Nursing Home Negligence
When people move to nursing homes or assisted care facilities, they expect the staff to take care of their needs. Tragically, many of these vulnerable adults face abuse and negligence while in the care of a nursing home or assisted living facility. According to some studies, one in 10 elders face some type of abuse, but the actual numbers are nearly impossible to gauge because for every reported case, there are approximately 24 unreported incidents of elder abuse.
Types of Elder Abuse
While many victims are abused by their own family members, others receive abuse at the hands of their paid caregivers in nursing homes and assisted care facilities. In both situations, elder abuse falls into a variety of categories:
- Physical Abuse: Hitting, shoving, rough handling, using restraints unnecessarily, force feeding, and administering drugs inappropriately.
- Sexual Abuse: All forms of non-consensual or coerced sexual contact or nudity.
- Emotional or Psychological Abuse: Verbal and nonverbal abuse including social isolation, humiliation, threats, intimidation, the silent treatment, and harassment.
- Neglect: Failure of providing the elder with necessities such as water, food, clean bedding, personal safety, hygiene, medical treatment, etc.
- Financial Abuse: Using the elder’s assets, taking their money, or stealing their identity.
Unfortunately, in many cases, when elders report abuse, the nursing home and even their own families don’t believe them. Often, they are ignored, particularly when they suffer from dementia or other conditions involving memory issues. In other situations, elders may not report the abuse because they are embarrassed or ashamed. To protect your loved ones, you should be aware of the signs of trouble.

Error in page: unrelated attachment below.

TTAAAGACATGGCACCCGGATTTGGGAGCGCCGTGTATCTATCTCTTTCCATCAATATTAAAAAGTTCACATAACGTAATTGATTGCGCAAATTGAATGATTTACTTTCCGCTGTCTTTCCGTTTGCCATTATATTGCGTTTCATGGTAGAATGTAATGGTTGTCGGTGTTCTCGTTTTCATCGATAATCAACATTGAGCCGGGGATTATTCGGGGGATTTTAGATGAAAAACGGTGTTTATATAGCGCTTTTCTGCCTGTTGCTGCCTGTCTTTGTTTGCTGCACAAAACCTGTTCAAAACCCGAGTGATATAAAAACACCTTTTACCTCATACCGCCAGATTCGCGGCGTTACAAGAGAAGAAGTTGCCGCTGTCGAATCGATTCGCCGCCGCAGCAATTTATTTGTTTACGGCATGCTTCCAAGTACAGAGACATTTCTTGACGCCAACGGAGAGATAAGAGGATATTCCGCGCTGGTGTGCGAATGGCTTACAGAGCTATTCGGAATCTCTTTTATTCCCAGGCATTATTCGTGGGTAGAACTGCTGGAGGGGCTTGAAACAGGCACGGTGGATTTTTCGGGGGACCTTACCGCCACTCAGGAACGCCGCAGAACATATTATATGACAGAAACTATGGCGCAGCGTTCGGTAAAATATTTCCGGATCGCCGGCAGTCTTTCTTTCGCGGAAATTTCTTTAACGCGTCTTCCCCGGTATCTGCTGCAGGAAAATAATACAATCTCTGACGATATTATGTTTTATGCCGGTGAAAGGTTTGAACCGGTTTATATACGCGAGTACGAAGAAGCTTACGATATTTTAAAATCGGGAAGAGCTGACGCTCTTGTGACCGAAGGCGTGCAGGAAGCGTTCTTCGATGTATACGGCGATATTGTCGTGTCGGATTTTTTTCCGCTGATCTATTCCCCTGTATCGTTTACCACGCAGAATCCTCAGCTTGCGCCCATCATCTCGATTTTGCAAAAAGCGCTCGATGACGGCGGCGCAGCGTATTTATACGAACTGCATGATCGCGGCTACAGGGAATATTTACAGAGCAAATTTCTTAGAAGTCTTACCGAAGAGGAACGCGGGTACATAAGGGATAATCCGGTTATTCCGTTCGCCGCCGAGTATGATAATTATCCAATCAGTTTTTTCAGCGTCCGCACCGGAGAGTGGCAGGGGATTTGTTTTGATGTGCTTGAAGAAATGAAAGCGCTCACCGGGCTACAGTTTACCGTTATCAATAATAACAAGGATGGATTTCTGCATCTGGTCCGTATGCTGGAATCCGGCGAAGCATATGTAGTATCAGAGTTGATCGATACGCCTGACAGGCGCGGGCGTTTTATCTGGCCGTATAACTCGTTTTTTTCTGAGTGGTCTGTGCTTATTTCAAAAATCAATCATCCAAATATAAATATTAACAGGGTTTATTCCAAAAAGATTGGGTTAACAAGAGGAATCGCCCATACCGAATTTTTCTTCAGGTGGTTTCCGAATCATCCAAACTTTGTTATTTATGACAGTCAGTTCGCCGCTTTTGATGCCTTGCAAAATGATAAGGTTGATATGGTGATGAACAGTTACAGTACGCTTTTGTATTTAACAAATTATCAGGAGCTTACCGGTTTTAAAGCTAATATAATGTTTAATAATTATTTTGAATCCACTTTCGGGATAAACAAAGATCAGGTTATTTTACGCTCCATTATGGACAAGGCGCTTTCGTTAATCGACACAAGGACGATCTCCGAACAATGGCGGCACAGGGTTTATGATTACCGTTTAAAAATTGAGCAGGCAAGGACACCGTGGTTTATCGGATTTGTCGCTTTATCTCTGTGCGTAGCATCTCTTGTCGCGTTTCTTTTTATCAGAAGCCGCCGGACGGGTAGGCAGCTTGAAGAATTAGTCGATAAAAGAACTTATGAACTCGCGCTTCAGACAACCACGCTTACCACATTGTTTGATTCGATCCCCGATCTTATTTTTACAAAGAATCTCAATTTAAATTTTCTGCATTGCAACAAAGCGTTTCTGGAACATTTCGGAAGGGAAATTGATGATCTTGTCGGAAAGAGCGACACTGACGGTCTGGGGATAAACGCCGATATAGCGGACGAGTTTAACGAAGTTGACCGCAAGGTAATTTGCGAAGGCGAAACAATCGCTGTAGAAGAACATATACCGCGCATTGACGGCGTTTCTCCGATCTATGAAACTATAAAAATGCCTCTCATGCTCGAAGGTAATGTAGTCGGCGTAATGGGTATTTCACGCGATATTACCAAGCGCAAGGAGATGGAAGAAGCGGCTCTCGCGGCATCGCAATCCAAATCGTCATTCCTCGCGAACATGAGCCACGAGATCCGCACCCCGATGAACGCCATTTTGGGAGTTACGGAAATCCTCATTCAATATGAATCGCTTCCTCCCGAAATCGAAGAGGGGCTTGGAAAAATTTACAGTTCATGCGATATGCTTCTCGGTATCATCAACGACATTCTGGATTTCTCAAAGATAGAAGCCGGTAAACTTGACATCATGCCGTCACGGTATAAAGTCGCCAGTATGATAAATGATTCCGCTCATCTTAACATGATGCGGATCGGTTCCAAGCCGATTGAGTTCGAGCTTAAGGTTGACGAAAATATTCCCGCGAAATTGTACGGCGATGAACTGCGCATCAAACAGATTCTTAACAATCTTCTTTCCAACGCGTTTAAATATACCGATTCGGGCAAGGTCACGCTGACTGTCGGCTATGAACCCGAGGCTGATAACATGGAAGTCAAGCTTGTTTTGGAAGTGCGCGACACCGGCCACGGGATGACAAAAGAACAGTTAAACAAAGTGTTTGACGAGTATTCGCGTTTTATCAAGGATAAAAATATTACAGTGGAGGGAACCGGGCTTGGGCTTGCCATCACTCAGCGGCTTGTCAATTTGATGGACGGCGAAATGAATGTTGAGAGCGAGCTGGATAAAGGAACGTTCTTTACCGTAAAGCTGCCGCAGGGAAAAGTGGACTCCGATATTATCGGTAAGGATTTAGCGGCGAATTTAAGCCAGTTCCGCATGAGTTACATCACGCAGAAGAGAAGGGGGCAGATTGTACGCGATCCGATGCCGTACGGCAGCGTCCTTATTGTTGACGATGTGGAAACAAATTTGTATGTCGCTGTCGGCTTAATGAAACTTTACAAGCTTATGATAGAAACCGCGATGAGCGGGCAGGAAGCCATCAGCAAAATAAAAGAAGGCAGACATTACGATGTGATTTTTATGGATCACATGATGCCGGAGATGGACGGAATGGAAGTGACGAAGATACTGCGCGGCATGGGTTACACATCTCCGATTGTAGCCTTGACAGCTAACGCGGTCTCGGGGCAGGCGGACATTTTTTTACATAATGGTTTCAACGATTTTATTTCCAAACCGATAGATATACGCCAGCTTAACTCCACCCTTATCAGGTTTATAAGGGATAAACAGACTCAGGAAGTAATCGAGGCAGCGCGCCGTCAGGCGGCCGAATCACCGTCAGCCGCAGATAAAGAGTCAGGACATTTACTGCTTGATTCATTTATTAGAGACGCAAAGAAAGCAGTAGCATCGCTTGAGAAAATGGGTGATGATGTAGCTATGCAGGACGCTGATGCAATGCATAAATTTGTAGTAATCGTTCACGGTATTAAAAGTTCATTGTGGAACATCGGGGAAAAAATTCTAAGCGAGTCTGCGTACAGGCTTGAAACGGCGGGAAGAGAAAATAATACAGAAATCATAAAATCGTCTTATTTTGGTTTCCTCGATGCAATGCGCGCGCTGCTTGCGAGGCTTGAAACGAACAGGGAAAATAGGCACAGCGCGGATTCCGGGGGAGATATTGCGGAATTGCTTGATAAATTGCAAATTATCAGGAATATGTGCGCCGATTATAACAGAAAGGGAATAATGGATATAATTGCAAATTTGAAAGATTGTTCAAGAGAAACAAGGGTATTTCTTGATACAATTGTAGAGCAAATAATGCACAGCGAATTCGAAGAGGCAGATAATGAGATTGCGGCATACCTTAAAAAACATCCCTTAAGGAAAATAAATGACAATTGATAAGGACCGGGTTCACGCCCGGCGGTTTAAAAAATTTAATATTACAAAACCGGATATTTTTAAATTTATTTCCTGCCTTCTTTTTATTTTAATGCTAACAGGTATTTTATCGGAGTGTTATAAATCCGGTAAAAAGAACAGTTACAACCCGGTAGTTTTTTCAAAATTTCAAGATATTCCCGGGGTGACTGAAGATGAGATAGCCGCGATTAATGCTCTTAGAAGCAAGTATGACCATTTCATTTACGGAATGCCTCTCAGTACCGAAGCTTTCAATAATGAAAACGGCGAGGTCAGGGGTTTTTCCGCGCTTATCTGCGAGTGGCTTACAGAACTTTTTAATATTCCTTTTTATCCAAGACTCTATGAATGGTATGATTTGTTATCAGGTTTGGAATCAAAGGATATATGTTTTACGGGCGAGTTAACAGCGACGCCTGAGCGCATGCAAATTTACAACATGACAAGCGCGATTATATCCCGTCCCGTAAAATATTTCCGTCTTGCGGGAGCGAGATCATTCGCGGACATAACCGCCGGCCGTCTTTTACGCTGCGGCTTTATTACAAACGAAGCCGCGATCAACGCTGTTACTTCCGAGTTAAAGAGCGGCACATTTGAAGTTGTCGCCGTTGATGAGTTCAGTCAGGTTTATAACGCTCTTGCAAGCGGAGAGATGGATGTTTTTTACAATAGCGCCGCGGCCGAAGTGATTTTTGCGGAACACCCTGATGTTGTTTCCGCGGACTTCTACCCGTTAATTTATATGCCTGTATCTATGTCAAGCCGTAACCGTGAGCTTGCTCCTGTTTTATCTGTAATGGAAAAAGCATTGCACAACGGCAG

Signs of Nursing Home Neglect
When someone is dealing with nursing home abuse or neglect, the signs vary based on the type of abuse and the specifics of the situation. With physical elder abuse, victims tend to have physical injuries that cannot be explained, such as fractures, sprains, cuts, or bruises. If sexual abuse is occurring, the elder may have unexplained sexually transmitted diseases (STDs), bruises around the breasts or genitals, stained or torn underwear, or blood on their sheets.
In situations involving psychological or emotional abuse, the signs also tend to be psychological. The elder may become withdrawn, they may exhibit signs of depression or anxiety, and they may change their behavior or seem scared when certain caretakers enter the room. Often, these elders engage in regressive behaviors such as thumb sucking or rocking, which can be misinterpreted as dementia.
If an elder is being neglected, you may see soiled linens, untreated bed sores, signs of malnutrition such as unexplained weight loss, or dehydration. With financial abuse, expect to notice changes in their bank account, calls from collection agencies, or unexplained inquiries or accounts on their credit report.
How to Report Nursing Home Negligence in Massachusetts
You may report neglect and abuse to the facility. By law, all facilities must have a process for dealing with concerns. Be aware, however, that the management may be complicit in the abuse, and you should only report the issue if you feel safe doing so and you don’t think there will be any retaliation against the resident.
Alternatively, contact the long term care ombudsman in your local area, or reach out to the Department of Public Health. The Department of Public Health will open an investigation if any laws have been broken. Beyond reporting the incident, you may also want to speak with a nursing home negligence attorney.
Getting Help for Nursing Home Neglect
At Tinti, Quinn, Grover, and Frey P.C., we represent clients in a variety of practice areas including personal injury law and wrongful death. If you or a loved one has been a victim of nursing home negligence, we can offer you a free case evaluation and help you decide what to do next. You may be entitled to compensation for your damages and suffering, and perhaps, even more importantly, speaking up can help to ensure that other people aren’t hurt by that nursing home’s staff or practices. Contact us today to learn more.